The One Health Institute (OHI) Fellowship is a multidisciplinary, experiential training, and mentorship training model where Fellows will be given high level placements in order to acquire competences in One Health approaches to problem solving. Fellows will attend One Health Institute theoretical classes for three weeks, on weekends (Saturday & Sunday) from 22nd April to 20th May 2017 then will be placed for two months with organizations where they will be mentored in outbreak investigation, contact tracing and follow up, data collection and analysis, writing and publication skills with a final week of summary presentations.

Mar 10
March 10
Makerere University, Uganda, One Health Institute Field Attachment (Training) for Makerere undergraduates and recent graduates

The One Health Institute attachment is a multidisciplinary, experiential joint training in community engagement concerning assessment of infectious disease threats. As part of the program, successful applicants will attend weekend OHI theoretical classes on weekends (Saturday & Sunday) from 22nd April to 20th May 2017, followed by 28 days of field placements during the month of July. Students will be attached to the different One Health Field attachment sites in Uganda.

Mar 9
March 9
Animal to man, fear of the next pandemic

On a frigid night a few days after Christmas 2012, Trish Khan drove back to the Milwaukee County Zoo to check on the star attraction, a playful, wildly popular 5-year-old orangutan named Mahal. It was almost 11 p.m.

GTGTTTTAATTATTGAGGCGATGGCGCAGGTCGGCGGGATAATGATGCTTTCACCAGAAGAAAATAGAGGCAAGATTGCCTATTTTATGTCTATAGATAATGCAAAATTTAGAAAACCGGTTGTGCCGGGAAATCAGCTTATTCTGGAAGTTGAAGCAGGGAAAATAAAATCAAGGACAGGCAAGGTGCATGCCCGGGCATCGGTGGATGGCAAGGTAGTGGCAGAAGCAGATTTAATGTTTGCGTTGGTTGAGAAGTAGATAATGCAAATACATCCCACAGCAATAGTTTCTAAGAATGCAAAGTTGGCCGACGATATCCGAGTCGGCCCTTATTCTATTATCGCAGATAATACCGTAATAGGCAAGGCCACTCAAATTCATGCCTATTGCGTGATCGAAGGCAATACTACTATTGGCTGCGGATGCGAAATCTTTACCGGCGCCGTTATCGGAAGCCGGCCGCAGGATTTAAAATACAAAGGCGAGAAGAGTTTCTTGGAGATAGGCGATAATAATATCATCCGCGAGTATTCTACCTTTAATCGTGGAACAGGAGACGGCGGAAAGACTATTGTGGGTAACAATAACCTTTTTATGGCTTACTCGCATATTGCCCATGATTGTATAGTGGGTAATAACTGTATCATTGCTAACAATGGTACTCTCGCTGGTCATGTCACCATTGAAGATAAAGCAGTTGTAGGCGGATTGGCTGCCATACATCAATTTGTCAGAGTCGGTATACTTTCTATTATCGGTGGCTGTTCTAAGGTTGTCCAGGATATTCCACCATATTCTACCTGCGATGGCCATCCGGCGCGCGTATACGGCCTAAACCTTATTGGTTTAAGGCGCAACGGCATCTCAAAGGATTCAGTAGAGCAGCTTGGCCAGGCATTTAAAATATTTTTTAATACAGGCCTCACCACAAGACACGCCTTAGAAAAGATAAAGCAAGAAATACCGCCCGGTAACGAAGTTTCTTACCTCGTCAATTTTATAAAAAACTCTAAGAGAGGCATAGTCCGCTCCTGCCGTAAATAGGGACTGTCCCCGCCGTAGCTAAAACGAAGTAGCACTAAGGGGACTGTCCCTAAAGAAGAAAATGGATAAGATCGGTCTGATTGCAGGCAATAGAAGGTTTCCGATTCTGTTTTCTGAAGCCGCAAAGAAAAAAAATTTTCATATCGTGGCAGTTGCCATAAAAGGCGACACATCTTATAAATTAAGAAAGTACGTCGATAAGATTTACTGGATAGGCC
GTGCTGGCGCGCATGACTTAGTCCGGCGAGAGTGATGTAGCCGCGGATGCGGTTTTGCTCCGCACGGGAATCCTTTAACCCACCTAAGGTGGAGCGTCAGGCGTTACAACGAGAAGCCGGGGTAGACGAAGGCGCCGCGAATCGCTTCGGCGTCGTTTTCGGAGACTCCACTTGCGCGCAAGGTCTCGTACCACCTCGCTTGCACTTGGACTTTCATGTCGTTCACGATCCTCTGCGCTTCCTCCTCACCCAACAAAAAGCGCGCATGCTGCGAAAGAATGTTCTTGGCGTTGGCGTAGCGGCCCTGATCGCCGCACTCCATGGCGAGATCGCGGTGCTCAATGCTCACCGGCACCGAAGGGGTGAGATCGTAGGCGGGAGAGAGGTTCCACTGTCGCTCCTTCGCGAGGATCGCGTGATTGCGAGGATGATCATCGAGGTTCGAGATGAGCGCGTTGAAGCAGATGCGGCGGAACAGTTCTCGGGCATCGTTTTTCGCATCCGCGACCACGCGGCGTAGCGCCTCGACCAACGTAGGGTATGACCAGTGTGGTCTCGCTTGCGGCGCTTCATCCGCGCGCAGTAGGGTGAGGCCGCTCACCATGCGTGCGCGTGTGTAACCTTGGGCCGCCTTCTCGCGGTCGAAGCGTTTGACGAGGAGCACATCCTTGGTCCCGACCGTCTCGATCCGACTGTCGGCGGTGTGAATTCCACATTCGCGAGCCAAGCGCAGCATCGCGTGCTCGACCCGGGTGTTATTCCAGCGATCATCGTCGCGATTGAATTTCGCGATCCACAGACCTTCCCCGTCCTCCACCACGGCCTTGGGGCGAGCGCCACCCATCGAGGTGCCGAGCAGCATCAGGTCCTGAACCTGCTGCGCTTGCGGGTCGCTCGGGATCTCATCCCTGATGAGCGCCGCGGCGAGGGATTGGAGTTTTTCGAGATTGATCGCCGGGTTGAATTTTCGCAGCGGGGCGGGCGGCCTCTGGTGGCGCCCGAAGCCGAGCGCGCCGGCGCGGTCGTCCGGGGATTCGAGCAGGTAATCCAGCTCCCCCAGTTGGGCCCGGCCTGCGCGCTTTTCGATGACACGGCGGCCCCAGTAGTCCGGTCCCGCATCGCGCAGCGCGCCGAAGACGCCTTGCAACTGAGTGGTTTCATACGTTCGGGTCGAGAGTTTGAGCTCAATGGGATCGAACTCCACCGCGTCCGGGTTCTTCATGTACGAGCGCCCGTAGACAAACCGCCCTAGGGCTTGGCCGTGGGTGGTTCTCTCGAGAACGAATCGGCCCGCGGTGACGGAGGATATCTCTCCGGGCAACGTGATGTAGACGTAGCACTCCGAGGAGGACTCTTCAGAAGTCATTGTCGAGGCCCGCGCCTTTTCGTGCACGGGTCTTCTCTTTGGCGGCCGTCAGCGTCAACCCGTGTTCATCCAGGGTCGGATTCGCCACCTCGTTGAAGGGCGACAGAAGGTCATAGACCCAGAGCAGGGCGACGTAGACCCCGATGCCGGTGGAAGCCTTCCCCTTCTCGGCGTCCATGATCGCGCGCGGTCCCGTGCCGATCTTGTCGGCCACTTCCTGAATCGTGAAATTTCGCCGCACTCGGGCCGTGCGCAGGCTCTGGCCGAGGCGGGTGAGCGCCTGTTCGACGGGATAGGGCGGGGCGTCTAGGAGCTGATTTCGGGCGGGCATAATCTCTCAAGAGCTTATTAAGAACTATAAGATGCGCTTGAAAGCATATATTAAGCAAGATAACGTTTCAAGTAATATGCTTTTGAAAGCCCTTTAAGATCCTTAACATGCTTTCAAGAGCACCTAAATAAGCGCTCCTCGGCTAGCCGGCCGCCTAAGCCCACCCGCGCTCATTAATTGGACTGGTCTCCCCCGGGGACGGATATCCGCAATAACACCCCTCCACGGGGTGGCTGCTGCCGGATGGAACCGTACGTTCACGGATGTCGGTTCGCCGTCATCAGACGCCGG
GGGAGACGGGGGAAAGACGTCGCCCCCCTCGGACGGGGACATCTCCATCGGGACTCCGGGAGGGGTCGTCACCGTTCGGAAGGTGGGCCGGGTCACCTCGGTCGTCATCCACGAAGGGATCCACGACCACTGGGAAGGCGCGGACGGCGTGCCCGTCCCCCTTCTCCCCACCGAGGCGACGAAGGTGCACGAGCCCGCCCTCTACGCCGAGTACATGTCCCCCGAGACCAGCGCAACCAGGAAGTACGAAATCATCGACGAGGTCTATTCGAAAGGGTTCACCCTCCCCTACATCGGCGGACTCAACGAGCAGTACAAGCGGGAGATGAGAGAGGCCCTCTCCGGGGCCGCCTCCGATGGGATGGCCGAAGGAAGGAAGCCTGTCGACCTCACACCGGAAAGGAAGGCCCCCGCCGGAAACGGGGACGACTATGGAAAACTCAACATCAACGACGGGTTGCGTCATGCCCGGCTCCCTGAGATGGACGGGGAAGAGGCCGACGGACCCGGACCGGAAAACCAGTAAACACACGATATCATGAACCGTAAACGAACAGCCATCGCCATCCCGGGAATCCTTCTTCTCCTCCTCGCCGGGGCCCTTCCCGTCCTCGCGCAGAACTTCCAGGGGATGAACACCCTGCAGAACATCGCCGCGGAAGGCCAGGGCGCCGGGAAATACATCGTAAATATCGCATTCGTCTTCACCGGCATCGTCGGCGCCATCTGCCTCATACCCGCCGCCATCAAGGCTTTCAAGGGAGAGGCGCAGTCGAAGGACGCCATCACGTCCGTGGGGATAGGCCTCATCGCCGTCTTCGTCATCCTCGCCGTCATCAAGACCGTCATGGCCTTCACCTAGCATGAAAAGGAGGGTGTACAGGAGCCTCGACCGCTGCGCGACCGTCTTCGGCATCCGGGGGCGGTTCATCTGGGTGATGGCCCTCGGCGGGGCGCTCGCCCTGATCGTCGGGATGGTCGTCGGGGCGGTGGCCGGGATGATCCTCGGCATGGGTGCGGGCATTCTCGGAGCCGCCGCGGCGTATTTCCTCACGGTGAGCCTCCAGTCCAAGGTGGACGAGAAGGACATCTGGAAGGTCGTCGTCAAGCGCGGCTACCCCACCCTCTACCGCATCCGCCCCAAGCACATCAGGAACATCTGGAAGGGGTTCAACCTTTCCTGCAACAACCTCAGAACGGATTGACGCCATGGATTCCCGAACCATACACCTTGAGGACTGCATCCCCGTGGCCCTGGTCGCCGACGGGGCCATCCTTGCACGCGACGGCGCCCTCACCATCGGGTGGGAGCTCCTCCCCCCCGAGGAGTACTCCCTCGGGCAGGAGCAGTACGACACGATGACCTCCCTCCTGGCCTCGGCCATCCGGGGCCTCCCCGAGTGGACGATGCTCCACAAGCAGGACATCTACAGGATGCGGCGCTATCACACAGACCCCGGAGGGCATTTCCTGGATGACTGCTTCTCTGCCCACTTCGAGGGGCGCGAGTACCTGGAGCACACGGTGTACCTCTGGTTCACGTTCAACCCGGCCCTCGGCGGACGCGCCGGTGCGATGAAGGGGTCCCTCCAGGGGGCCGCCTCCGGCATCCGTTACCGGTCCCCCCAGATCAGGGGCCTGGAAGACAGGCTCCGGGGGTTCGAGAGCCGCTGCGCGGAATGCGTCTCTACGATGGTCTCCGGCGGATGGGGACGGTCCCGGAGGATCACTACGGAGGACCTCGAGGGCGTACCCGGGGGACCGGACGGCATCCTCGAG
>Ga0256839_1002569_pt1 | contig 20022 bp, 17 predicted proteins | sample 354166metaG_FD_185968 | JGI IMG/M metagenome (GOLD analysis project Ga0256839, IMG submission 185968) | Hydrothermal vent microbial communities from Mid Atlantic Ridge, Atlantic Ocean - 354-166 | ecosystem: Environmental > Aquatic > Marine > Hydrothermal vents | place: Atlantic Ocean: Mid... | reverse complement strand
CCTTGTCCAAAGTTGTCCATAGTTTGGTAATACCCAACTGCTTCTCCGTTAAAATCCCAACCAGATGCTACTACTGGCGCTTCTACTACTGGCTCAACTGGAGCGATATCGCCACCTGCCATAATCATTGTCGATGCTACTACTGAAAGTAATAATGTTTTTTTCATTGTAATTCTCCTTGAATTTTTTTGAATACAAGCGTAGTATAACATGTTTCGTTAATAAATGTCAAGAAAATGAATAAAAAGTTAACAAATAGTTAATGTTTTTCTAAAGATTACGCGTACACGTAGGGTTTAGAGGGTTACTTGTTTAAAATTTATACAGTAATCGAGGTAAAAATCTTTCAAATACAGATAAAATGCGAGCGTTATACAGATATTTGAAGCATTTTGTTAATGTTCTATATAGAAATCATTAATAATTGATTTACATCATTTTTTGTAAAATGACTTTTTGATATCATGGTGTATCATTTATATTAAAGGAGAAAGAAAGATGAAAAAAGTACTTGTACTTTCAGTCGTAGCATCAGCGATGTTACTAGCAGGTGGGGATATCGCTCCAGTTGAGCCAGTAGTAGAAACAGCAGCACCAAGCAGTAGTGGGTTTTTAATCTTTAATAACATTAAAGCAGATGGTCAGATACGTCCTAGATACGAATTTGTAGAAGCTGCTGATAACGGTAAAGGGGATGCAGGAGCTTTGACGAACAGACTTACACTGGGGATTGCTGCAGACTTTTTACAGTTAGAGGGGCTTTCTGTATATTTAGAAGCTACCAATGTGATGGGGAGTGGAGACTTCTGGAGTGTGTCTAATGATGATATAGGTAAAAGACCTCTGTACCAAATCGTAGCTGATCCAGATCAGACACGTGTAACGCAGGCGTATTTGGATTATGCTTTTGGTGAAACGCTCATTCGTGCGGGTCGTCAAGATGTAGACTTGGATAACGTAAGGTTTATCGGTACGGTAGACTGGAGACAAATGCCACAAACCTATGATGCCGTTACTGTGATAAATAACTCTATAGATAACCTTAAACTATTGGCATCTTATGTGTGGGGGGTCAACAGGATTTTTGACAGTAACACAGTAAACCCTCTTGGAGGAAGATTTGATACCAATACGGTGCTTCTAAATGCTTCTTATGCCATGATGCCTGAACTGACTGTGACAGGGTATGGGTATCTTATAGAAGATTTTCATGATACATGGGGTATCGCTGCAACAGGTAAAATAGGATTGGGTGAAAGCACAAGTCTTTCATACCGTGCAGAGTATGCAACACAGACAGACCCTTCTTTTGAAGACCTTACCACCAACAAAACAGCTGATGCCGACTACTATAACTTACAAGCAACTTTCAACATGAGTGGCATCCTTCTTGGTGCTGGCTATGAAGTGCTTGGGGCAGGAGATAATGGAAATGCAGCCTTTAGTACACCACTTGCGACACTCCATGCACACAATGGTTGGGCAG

Khan, the zoo’s primary orangutan keeper, was off on medical leave. Yet she’d come in earlier in the day, as soon as she heard something was wrong with Mahal.

Mar 8
March 8
Washington University helping to advance One Health movement in region

ne Health– a movement aimed at understanding the relationship between human, animal and environmental health — continues to gain traction at Washington University School of Medicine in St. Louis.

On March 3, School of Medicine students officially formed One Health at WUSM, a group committed to a multi-disciplinary approach to medical research and health care that involves physicians, veterinarians and scientists.

 

February 2017

Feb 27
February 27
WHO releases list of world’s most dangerous superbugs

For the first time ever, the World Health Organization has drawn up a list of the highest priority needs for new antibiotics — marching orders, it hopes, for the pharmaceutical industry.

Feb 24
February 24
High levels of chemicals found in indoor cats

A study has now established what was previously suspected, that the high levels of brominated flame retardants measured in cats are from the dust in our homes.

Feb 23
February 23
One Health Capacity Development: Turning Threats into Opportunities